Bluesound boasts a listening experience like no other, aiming to bring the attention to detail and focus on sonic perfection of top end hi-fi into the modern, convenient world of wireless connectivity.
The brand is from some of the people behind NAD, who have been making quality amplifiers since the 1970's. So they really should know what they are doing when it comes to good sound.
There are a number of products in the Bluesound ecosystem, some designed to work with your existing hi-fi set up and some self contained speakers. The Vault is the former, consisting of a high end DAC - supporting up to 24-bit 192khz recordings - with a CD burner and 2TB hard drive built in.
Managed through an app on either iOS or android, or via a computer, the vault can rip CDs to the highest definition possible, and also stream music from your tablet or phone from a number of online music services, including Tidal, Spotify and Tunein radio.
The unit itself has a sleek, minimalist design, a shiny black and chrome cube with just one button on the top and a slot in the front for CDs. It connects to your router via an ethernet cable, and to your stereo system via an RCA phono cable. There are also a couple of USB sockets and a digital optical input on the back.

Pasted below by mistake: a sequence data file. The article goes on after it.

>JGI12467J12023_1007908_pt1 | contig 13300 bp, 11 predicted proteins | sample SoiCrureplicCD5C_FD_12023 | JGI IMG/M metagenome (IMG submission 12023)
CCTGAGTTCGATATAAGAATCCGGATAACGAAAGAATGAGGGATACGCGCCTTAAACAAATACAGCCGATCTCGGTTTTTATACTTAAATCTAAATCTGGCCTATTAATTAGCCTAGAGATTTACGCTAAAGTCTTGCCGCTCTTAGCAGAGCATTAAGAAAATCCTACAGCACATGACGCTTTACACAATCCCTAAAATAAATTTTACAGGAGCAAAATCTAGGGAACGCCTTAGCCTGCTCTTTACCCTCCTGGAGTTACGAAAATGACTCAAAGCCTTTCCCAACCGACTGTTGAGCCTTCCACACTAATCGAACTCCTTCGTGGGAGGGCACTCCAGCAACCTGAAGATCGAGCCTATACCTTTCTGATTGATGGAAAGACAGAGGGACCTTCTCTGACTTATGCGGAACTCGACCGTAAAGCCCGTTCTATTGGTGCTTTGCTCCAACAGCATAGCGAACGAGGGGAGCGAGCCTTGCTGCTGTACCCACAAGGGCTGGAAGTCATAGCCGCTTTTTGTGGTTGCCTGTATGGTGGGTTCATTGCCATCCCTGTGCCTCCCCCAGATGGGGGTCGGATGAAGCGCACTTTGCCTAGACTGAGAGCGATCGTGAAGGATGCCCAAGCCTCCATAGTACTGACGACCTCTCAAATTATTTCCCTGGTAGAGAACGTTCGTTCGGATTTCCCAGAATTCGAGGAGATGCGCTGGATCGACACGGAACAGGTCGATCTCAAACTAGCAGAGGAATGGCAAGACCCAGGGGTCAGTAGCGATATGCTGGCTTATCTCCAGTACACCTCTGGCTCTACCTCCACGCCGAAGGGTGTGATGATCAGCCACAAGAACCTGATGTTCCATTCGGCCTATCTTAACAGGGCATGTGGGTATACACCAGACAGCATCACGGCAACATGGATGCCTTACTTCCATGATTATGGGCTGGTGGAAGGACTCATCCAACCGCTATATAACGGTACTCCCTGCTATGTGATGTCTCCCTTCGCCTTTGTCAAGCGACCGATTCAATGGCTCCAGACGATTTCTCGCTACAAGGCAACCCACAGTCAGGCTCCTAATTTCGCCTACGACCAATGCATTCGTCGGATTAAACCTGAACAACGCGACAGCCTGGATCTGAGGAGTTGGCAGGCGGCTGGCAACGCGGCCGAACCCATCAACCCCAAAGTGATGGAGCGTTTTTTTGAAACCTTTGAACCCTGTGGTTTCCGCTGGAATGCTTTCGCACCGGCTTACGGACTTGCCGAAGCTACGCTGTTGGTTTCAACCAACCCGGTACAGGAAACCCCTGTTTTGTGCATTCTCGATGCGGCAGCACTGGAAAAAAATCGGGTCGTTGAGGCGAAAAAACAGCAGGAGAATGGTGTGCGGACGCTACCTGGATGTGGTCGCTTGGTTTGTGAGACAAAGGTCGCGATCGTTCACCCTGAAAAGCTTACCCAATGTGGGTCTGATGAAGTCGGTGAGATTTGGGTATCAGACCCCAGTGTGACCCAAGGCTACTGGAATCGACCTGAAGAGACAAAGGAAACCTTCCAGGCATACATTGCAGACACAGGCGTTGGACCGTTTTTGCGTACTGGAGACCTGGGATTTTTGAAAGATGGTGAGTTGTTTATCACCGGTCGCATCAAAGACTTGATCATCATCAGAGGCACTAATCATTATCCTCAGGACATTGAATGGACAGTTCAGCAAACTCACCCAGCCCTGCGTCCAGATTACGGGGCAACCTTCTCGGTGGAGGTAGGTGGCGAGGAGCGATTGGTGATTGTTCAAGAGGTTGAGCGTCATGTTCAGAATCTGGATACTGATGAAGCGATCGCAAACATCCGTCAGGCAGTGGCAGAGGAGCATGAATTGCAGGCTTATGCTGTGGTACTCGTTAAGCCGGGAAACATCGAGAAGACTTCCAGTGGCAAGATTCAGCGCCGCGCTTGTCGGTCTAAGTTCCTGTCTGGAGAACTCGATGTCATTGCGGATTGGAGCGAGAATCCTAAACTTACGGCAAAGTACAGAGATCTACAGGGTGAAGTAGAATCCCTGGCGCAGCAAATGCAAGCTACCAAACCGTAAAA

All the cables you could possibly need are included in the box, which is a nice touch, including two different length ethernet cables, as well as gold plated RCA to RCA and RCA to minijack.
It's meant to be left on all the time, claiming extremely low power consumption when not in use, which is why it has no actual power button.
The single button instead both mutes the device and lets you know what the Vault is up to by changing colour and flashing in various different ways.
It's very simple to set up - just plug it in and it will connect to you local network and can then be accessed directly from the app.
Sound quality and performance
The vault sounds amazing.
I tested it using a classic NAD amp I bought in 1997 (still going strong nearly 20 years later, testament to Bluesound's heritage) and a pair of similarly-aged Mission 732 speakers and they really came alive.
The difference was so much more than when playing the same audio from a phone or tablet.
High definition streaming from tidal is a joy, and CD's copied in the highest quality format sounded as good as, if not better, than they did in my CD player.
It really is only when you hear it that you can appreciate how much better high definition audio is - it's not so much that MP3's don't sound okay, just that FLAC and WAV files sound better. Much better.
The action of saving your music into the Vault couldn't be easier. You just pop a CD in, the Vault rips it to whichever file format you have chosen, finds the metadata - artist name, album title, track names and artwork - adds it to your library and ejects the disk to let it know when it's done.
You really don't have to do anything.
The process takes a while, although may be quicker at lower quality settings, but you can start playing tracks once they are added while the rest copy if you're feeling particularly impatient.